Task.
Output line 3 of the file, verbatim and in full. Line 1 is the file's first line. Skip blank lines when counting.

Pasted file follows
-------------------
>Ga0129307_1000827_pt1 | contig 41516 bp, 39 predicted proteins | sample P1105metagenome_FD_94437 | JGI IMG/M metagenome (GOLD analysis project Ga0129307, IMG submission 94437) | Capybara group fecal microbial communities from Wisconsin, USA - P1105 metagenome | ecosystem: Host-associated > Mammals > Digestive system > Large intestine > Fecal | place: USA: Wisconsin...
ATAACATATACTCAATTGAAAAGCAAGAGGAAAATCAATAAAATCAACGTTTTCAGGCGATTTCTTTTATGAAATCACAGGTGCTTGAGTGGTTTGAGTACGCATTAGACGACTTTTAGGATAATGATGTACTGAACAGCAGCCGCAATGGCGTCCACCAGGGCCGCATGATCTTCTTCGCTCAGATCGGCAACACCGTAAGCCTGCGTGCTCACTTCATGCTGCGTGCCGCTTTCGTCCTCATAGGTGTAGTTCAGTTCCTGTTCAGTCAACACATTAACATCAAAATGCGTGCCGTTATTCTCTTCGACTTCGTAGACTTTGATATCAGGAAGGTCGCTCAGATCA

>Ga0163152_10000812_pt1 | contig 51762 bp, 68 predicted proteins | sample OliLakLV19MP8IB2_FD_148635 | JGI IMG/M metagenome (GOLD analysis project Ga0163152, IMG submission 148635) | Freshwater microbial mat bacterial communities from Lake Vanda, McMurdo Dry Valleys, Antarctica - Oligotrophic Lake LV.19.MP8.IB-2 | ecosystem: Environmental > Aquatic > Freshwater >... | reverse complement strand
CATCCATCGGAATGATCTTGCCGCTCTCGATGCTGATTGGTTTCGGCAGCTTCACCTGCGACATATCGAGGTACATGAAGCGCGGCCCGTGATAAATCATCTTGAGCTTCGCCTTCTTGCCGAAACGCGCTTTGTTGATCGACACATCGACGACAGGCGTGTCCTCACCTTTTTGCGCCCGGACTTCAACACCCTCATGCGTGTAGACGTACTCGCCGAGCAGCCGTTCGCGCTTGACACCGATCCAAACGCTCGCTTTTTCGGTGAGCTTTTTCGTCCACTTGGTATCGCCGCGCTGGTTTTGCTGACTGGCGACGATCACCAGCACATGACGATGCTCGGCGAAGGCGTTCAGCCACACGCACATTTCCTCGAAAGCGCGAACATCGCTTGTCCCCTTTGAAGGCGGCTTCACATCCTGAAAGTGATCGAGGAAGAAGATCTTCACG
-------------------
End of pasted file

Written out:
>Ga0163152_10000812_pt1 | contig 51762 bp, 68 predicted proteins | sample OliLakLV19MP8IB2_FD_148635 | JGI IMG/M metagenome (GOLD analysis project Ga0163152, IMG submission 148635) | Freshwater microbial mat bacterial communities from Lake Vanda, McMurdo Dry Valleys, Antarctica - Oligotrophic Lake LV.19.MP8.IB-2 | ecosystem: Environmental > Aquatic > Freshwater >... | reverse complement strand